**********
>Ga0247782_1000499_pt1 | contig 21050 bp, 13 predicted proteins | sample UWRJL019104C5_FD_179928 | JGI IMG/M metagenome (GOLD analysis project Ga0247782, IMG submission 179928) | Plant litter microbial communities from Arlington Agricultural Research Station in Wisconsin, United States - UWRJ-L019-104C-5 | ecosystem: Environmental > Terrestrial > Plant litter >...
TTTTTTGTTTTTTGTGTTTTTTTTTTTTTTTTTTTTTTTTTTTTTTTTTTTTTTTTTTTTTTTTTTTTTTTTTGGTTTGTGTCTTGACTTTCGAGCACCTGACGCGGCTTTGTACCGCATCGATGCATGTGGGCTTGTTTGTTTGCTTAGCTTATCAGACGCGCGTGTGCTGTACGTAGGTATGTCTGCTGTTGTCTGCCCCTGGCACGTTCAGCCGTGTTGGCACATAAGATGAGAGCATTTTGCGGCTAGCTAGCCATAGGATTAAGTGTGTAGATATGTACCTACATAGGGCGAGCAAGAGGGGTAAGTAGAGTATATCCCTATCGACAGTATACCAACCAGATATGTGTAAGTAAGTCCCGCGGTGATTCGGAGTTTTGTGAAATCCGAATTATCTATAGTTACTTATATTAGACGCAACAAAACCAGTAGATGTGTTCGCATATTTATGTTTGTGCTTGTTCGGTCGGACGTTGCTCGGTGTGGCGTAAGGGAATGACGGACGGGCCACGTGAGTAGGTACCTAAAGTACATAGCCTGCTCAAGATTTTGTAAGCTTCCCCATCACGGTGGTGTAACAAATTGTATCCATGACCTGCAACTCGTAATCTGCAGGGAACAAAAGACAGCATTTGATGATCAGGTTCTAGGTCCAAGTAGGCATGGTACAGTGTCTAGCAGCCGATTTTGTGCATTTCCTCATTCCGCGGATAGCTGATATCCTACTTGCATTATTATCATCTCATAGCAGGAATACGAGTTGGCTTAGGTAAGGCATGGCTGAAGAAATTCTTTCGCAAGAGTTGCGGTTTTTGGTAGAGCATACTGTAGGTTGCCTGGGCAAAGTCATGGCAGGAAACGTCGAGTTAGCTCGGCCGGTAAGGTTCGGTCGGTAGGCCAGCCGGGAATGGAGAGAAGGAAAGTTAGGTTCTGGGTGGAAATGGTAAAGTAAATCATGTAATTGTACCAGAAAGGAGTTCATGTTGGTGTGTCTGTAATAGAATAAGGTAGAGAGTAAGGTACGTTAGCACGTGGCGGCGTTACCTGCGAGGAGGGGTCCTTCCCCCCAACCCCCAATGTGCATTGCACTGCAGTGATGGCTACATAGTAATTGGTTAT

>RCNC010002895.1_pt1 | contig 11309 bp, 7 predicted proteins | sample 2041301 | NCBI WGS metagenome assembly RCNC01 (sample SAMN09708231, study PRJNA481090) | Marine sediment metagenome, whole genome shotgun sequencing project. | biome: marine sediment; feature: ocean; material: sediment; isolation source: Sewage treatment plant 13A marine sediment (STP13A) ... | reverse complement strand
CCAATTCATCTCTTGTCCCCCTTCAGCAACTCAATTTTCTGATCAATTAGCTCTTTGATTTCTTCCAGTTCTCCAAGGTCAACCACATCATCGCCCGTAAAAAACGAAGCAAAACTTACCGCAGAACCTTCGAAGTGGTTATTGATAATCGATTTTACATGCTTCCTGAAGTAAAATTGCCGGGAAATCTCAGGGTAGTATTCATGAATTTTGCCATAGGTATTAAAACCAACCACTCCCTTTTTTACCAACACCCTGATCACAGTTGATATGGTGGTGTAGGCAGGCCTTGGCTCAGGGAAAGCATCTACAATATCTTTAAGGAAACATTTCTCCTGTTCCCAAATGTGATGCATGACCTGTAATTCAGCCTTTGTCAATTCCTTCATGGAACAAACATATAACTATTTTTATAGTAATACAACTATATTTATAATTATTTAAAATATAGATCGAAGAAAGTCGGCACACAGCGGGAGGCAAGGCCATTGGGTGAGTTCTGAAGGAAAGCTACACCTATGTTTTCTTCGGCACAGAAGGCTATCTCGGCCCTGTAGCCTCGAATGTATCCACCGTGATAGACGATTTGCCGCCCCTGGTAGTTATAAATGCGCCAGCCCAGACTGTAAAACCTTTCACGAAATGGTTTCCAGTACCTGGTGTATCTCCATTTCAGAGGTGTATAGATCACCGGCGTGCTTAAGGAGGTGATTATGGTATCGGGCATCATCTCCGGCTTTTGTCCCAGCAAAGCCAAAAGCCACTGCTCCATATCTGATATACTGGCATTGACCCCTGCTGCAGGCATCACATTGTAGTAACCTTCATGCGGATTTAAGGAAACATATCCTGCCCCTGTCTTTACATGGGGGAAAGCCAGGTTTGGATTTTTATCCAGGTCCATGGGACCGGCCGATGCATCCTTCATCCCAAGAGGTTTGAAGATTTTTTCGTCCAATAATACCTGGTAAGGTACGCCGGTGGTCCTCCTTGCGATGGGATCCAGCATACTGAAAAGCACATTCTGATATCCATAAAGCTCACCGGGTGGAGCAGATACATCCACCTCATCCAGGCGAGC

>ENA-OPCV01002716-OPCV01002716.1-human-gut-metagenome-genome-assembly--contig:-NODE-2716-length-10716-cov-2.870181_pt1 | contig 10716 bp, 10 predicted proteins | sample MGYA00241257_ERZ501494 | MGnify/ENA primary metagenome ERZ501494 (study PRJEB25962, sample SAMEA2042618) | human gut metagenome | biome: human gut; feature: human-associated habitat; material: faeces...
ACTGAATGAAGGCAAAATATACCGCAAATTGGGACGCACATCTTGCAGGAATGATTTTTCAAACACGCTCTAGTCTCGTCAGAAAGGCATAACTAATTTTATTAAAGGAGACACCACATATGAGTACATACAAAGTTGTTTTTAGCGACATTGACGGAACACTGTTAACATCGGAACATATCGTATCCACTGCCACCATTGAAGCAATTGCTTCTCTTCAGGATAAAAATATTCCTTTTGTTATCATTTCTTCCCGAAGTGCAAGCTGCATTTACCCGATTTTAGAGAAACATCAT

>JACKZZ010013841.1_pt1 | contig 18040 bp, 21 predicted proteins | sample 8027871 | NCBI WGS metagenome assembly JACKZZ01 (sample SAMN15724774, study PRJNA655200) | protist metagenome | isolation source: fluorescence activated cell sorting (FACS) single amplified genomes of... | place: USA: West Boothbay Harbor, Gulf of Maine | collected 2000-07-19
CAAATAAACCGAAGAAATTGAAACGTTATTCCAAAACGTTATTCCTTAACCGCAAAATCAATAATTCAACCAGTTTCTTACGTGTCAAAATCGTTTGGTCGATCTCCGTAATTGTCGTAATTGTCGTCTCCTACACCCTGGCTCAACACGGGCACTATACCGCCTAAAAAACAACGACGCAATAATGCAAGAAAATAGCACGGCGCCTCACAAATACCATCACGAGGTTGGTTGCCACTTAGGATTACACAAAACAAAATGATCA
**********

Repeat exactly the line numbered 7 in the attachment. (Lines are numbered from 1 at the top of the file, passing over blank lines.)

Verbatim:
>JACKZZ010013841.1_pt1 | contig 18040 bp, 21 predicted proteins | sample 8027871 | NCBI WGS metagenome assembly JACKZZ01 (sample SAMN15724774, study PRJNA655200) | protist metagenome | isolation source: fluorescence activated cell sorting (FACS) single amplified genomes of... | place: USA: West Boothbay Harbor, Gulf of Maine | collected 2000-07-19